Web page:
Spare Parts

Nobody wants a mechanical issue to strand them in the middle of nowhere—let alone in an isolated stretch of the Baja. Packing a few strategic spare parts can make all the difference for a Mexico trip on your boat.

Fuel Filters:

Heading into Mexico means taking on fuel from a series of marinas. While fuel quality and availability has come a long way in past 10 years, you never know when you might run into a bad batch.

Fuel delivery– via panga– in Mag Bay.

Packing a few extra Racor filters can mean the difference between engine troubles and an uneventful journey. There is, after all, a reason that many high-end, traveling sportfishing operations come equipped with fuel polishing systems.

While you’re at it, it is probably a good idea to carry some extra engine oil and fluid needed for your boat systems. You can probably get these in Mexico, but its generally a good idea to carry some on hand in case you need them while in transit.

Hose Clamps and A Few Sections of Variable Sized Hose:

Bringing along some hose clamps and a few sections of hose of different diameter can allow you to fix a number of potential issues that might arise while traveling. From leaks in your motor, refrigeration or cooling systems, or problems with your water maker, a few sections of hose can be used to patch a variety of systems.

These can be used to get you to where you are going and buy time to get to a yard or service provider who can provide a permanent fix.

Sat Phone and List of Technicians:

Wi-Fi and phone service have come a long way recently. That said, you are always best to pack a satellite phone in case you need it. It is also a good idea to keep a contact list of technicians that you might need. A phone call to a trusted technician can help you work through boat troubles should they arrive.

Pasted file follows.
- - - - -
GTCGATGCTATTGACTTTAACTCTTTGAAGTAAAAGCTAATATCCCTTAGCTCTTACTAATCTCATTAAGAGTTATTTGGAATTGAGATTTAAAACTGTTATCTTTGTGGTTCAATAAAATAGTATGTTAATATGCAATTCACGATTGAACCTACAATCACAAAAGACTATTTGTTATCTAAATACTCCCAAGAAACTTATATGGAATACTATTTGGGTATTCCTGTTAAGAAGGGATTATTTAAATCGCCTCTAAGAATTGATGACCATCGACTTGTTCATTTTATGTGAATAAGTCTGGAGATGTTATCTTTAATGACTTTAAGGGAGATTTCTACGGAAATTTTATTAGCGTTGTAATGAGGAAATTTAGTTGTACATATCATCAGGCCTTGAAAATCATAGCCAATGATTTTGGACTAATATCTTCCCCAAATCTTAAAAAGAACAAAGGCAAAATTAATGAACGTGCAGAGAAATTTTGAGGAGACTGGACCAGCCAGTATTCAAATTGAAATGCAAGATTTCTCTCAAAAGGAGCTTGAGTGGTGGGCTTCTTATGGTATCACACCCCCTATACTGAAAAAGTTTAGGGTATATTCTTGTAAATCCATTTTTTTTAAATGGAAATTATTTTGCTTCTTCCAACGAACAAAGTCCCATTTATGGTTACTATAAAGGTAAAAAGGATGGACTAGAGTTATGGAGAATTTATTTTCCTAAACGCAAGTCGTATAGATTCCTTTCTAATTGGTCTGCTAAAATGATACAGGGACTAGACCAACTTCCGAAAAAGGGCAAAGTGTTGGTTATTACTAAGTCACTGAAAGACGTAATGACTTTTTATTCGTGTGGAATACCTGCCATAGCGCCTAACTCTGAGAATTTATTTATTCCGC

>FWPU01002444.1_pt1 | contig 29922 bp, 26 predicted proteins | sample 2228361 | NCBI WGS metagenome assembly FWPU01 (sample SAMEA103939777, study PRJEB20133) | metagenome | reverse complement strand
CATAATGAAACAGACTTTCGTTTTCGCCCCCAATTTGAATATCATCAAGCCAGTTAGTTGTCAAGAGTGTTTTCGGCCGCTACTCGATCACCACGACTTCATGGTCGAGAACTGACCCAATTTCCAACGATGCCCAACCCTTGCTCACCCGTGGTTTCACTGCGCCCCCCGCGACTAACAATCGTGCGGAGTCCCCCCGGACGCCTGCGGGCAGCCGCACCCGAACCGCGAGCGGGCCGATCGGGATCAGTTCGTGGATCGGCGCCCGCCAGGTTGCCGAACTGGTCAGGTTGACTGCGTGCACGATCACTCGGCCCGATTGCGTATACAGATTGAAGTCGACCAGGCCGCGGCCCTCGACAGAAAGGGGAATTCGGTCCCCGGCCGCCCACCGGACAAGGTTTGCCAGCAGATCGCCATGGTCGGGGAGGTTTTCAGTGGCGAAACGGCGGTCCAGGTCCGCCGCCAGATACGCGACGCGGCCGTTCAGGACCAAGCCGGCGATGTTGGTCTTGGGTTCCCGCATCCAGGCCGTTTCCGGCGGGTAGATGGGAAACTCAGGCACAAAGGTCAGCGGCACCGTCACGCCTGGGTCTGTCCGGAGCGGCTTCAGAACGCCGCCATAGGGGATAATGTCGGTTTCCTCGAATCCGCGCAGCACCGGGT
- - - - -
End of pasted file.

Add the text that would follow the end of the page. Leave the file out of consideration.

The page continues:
Provisioning for Your Trip

Many of the Baja’s larger cities have super markets with everything you need. The Cost Co in Cabo San Lucas is as well provisioned as its counterparts in the states.

That said, there are a few items that might be easier to source in the States before you leave. These include steaks and specialty meat and cheeses and any type of the more “gourmet” items you’d like to consume on your trip.

As a general rule, the more time you plan to spend in remote areas (outside of Todos Santos, Cabo, or La Paz, etc.) the more you should bring with you. If you have any medical needs or special dietary requirements be sure to bring all of that with you as well.

Medical Preparedness

Speaking of medications, it always makes sense to give thought to being prepared for the worst case. Something as innocent as tripping when walking stepping onto the dock can result in an accident or injury.

D-Dey  offers a variety of medical kits and training services for captains and boat owners. They sell a variety of medical kits for boats. D-Dey can even train you on defibrillators and the proper way to treat wounds. Emergency preparedness is a good consideration when bringing your boat to Mexico.

The company is gaining quite a bit of market share with East Coast boats and those traveling throughout Central America. Here is a link to their services:

If you plan to have boat guests with health issues or who might be at higher risk than others, you might look into Global Rescue. This service offers field rescue, medical evacuation and telehealth coverage options for travelers.